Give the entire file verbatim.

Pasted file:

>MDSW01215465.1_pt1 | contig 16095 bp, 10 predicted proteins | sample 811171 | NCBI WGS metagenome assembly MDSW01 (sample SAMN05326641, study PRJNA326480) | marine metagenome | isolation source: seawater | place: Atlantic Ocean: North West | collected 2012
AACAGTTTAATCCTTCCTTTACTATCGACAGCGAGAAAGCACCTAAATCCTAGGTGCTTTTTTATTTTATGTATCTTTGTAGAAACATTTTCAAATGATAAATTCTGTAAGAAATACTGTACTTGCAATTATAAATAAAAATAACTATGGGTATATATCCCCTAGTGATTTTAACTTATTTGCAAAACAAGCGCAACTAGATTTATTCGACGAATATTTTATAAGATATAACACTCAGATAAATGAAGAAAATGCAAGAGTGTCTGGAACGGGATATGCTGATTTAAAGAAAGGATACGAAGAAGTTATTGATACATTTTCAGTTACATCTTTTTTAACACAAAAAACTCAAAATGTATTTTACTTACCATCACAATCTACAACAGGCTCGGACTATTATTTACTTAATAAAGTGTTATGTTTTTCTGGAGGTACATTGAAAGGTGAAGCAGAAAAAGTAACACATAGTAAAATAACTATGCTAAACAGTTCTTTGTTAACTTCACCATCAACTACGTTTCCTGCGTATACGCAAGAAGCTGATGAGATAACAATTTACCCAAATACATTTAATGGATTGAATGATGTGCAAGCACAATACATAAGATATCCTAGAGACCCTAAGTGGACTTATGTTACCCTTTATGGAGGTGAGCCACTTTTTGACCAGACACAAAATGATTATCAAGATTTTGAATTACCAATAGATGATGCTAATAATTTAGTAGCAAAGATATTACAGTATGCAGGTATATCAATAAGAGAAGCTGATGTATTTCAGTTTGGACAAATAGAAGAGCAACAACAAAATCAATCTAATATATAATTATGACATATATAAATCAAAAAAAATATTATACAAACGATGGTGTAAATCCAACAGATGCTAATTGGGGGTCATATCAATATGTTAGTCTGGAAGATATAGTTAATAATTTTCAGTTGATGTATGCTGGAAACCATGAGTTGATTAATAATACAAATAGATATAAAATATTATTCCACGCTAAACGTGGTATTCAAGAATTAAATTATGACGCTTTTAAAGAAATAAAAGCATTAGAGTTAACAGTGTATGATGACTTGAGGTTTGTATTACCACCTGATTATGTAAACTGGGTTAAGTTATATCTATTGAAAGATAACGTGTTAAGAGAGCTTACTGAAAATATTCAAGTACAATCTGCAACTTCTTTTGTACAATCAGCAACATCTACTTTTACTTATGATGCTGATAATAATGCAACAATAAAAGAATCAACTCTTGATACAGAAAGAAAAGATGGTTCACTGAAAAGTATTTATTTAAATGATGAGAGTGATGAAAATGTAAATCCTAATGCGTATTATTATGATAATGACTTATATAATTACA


>MDSW01215465.1_pt1 | contig 16095 bp, 10 predicted proteins | sample 811171 | NCBI WGS metagenome assembly MDSW01 (sample SAMN05326641, study PRJNA326480) | marine metagenome | isolation source: seawater | place: Atlantic Ocean: North West | collected 2012
AACAGTTTAATCCTTCCTTTACTATCGACAGCGAGAAAGCACCTAAATCCTAGGTGCTTTTTTATTTTATGTATCTTTGTAGAAACATTTTCAAATGATAAATTCTGTAAGAAATACTGTACTTGCAATTATAAATAAAAATAACTATGGGTATATATCCCCTAGTGATTTTAACTTATTTGCAAAACAAGCGCAACTAGATTTATTCGACGAATATTTTATAAGATATAACACTCAGATAAATGAAGAAAATGCAAGAGTGTCTGGAACGGGATATGCTGATTTAAAGAAAGGATACGAAGAAGTTATTGATACATTTTCAGTTACATCTTTTTTAACACAAAAAACTCAAAATGTATTTTACTTACCATCACAATCTACAACAGGCTCGGACTATTATTTACTTAATAAAGTGTTATGTTTTTCTGGAGGTACATTGAAAGGTGAAGCAGAAAAAGTAACACATAGTAAAATAACTATGCTAAACAGTTCTTTGTTAACTTCACCATCAACTACGTTTCCTGCGTATACGCAAGAAGCTGATGAGATAACAATTTACCCAAATACATTTAATGGATTGAATGATGTGCAAGCACAATACATAAGATATCCTAGAGACCCTAAGTGGACTTATGTTACCCTTTATGGAGGTGAGCCACTTTTTGACCAGACACAAAATGATTATCAAGATTTTGAATTACCAATAGATGATGCTAATAATTTAGTAGCAAAGATATTACAGTATGCAGGTATATCAATAAGAGAAGCTGATGTATTTCAGTTTGGACAAATAGAAGAGCAACAACAAAATCAATCTAATATATAATTATGACATATATAAATCAAAAAAAATATTATACAAACGATGGTGTAAATCCAACAGATGCTAATTGGGGGTCATATCAATATGTTAGTCTGGAAGATATAGTTAATAATTTTCAGTTGATGTATGCTGGAAACCATGAGTTGATTAATAATACAAATAGATATAAAATATTATTCCACGCTAAACGTGGTATTCAAGAATTAAATTATGACGCTTTTAAAGAAATAAAAGCATTAGAGTTAACAGTGTATGATGACTTGAGGTTTGTATTACCACCTGATTATGTAAACTGGGTTAAGTTATATCTATTGAAAGATAACGTGTTAAGAGAGCTTACTGAAAATATTCAAGTACAATCTGCAACTTCTTTTGTACAATCAGCAACATCTACTTTTACTTATGATGCTGATAATAATGCAACAATAAAAGAATCAACTCTTGATACAGAAAGAAAAGATGGTTCACTGAAAAGTATTTATTTAAATGATGAGAGTGATGAAAATGTAAATCCTAATGCGTATTATTATGATAATGACTTATATAATTACA